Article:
So you're getting married, or maybe you're helping someone who is - either way, you have a LONG road of planning ahead of you, none of which can be done without some essentials. Namely - invitations. I mean after all, without the wedding stationery, you don't exactly have guests to attend the wedding! Wedding stationery can be confusing to say the least; when do you send it out? How do you have it designed? How does the design even get made or printed? How many people should get an invitation? Do you HAVE to invite that one person from work who you see at lunch everyday but aren't exactly friends with? How much of your budget should go towards wedding stationery? Can you send an email? It's A LOT, but that's what professionals are for, and brides - to save yourself time, money and your sanity - HIRE A PROFESSIONAL, don't try to DIY! Not for this.
First and foremost, RELAX. Because I GOT YOU. I've been hand painting, calligraphing and designing wedding stationery for almost 3 years now and have completed roughly 25-30 small and large scale weddings, not including styled shoots and intimate events. I've done everything from save the date's to main invitation suites to table stationery and signage, and even post-wedding stationery. I've painted on wood, glass, jewels, shells, sand dollars - you name it, I've made dreams come true - I'm not kidding! And I've been really lucky to work with some incredible brides who are super creative, and who were also willing to take a chance on my artistic skills - especially in the beginning when I still had a lot to learn. Needless to say, I have gained quite a bit of knowledge and expertise, and while I'm always honing my craft, I do consider myself an expert on the topic.
There are a lot of questions I get asked in the beginning of this process that most brides have when they go down the road of figuring out this whole stationery thing, here are 10 of my best tips of "need to knows" when hiring a wedding stationery designer and calligrapher that will hopefully help!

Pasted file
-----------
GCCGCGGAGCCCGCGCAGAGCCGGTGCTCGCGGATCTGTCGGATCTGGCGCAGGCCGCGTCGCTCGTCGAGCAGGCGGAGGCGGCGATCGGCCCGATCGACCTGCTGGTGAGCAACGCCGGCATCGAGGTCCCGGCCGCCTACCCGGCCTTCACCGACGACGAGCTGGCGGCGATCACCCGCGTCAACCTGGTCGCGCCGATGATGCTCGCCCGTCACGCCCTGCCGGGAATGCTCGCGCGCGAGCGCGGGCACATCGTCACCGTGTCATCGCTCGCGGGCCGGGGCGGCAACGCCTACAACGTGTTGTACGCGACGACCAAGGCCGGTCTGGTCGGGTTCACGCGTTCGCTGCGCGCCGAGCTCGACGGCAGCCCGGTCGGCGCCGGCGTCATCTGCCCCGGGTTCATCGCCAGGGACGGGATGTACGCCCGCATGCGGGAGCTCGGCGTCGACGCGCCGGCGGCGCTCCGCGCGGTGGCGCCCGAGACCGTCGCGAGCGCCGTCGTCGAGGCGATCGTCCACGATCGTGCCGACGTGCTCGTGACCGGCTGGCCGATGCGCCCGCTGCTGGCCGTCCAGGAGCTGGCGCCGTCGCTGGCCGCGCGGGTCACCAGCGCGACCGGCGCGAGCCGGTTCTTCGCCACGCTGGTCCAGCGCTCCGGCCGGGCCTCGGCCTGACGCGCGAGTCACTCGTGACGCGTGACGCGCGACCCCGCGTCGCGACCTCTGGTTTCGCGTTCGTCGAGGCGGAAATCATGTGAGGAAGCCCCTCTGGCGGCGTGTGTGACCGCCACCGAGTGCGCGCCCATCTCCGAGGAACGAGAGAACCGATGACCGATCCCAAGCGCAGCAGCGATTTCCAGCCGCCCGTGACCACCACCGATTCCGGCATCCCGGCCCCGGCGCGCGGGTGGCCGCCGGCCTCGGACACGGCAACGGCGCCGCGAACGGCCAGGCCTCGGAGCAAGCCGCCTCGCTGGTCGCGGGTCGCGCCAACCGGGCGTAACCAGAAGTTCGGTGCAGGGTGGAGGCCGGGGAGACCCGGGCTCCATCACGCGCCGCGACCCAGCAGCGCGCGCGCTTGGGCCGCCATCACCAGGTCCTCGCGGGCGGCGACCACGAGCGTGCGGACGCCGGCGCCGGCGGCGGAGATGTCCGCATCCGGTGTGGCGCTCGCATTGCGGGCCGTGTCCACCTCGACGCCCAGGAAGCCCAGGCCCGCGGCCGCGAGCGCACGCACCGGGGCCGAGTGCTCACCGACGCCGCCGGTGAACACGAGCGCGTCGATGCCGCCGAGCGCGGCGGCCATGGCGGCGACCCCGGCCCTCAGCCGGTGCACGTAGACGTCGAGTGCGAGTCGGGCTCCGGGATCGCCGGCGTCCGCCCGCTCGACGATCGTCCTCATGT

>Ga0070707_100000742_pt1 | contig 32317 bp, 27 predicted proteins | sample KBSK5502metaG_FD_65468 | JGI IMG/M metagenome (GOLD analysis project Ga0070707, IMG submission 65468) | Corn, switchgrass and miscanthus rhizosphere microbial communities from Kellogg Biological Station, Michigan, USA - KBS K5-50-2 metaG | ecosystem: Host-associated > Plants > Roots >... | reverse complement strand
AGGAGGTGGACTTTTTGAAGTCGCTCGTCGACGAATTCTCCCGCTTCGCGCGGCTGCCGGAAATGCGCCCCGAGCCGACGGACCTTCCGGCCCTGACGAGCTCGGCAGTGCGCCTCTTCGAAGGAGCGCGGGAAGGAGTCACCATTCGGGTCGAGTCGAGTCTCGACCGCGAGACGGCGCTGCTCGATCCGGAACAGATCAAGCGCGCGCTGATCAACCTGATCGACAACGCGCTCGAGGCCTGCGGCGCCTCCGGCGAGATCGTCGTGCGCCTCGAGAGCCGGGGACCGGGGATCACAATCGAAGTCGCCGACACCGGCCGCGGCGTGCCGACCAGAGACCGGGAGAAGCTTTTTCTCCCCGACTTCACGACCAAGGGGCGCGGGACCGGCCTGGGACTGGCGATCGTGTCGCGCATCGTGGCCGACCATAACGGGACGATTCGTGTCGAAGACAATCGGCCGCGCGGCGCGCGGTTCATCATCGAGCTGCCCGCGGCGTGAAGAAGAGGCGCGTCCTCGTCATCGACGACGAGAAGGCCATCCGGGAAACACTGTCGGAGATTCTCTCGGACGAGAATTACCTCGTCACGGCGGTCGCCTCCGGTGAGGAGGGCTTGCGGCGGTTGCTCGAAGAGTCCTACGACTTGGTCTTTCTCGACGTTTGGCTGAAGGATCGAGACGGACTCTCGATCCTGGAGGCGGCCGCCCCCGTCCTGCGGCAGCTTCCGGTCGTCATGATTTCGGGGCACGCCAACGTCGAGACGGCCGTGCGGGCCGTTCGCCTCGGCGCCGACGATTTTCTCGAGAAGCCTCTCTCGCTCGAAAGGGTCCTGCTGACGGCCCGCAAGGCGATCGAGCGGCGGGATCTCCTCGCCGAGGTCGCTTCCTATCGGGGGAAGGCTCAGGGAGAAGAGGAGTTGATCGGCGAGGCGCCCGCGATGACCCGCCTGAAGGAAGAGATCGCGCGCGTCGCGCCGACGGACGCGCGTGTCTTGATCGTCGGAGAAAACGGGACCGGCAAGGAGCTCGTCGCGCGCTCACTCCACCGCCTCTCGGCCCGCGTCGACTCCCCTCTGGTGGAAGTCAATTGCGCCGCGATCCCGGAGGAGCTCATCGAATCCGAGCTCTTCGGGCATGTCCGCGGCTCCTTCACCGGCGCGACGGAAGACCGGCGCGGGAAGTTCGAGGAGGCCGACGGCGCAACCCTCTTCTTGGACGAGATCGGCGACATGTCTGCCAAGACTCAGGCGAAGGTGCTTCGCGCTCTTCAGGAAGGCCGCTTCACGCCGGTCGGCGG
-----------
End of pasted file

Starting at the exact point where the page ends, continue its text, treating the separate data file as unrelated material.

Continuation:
1. Websites like Minted are great for quick, and easy, mass produced invitations - but BEWARE, the paper quality is often flimsy and thin, and the printing quality isn't the greatest (which is how they are able to keep their prices low), there's also no one to personally help you - which freaks me out for something as important as your wedding day. Additionally, you won't have a unique invitation - anyone can order the exact same ones; this means you run the risk of sending out the exact same invitation as a friend. You may not care about that and if you're on a really tight budget, then this might be best option for you - just know that it isn't always the best quality.
I also firmly believe in supporting small businesses and local artists and artisans anytime I can - that goes for wedding stationery. Hand crafted items doesn't always mean *expensive,* so it's important to do your research - you don't know what you don't know; so reach out to people, ask for pricing sheets and compare it to the rest of your budget. Try to support small and local businesses who put the time, effort, thoughtfulness and hard work into things like this when you can.
2. NO you should NOT under ANY circumstance send out an "e-vite" or Facebook Event Invitation or an e-mail for your wedding. Aside from this being extremely tacky, (and yes that is my personal opinion, but I guarantee it will also be shared by many of your guests), it's not reliable. Many people don't check those modes of communication frequently enough, your older generations may not even have access to them, and they often end up in junk mail. If your guests are spending money to come from out of town, book a hotel for the weekend and buy you a thoughtful wedding gift - you can send them a proper invitation.
3. Typically budget allocation for wedding stationery is 4%-5% of your overall wedding budget, more if you have extra spending availability. My brides spend anywhere from $500-$3,000 on their wedding stationery. $3,000 being on the higher end of printing options and also accounting for EVERYTHING. Typically for a guest list of 100, the cost will be anywhere from $350-$500 with design fees and printing.
Remember that this is the FIRST THING your guests see before your wedding, and it's an incredibly special and important day. You want to make a grand gesture to make them feel excited to help you celebrate something intimate and personal. There are many details that can be left out in modern weddings, but well made wedding invitations definitely aren't one of them.
4. Do not ask a wedding stationery artist/designer to copy someone else's design. Aside from this being a copyright and plagiarism issue, every wedding stationer likely has their own style and take on how they create wedding designs - and that's WHY you should be hiring them - because you love and trust their style. It's ok to offer reference images of compositions you like, but expecting them to copy someone else's designs is insulting and a legal issue. Providing them with the actual details and photographic references for your big day are much more helpful. I give my brides a design sheet to help them brainstorm with me, that way I can take into account all of the atmospheric details of their day, combined with what's important to them to help design something they will absolutely love.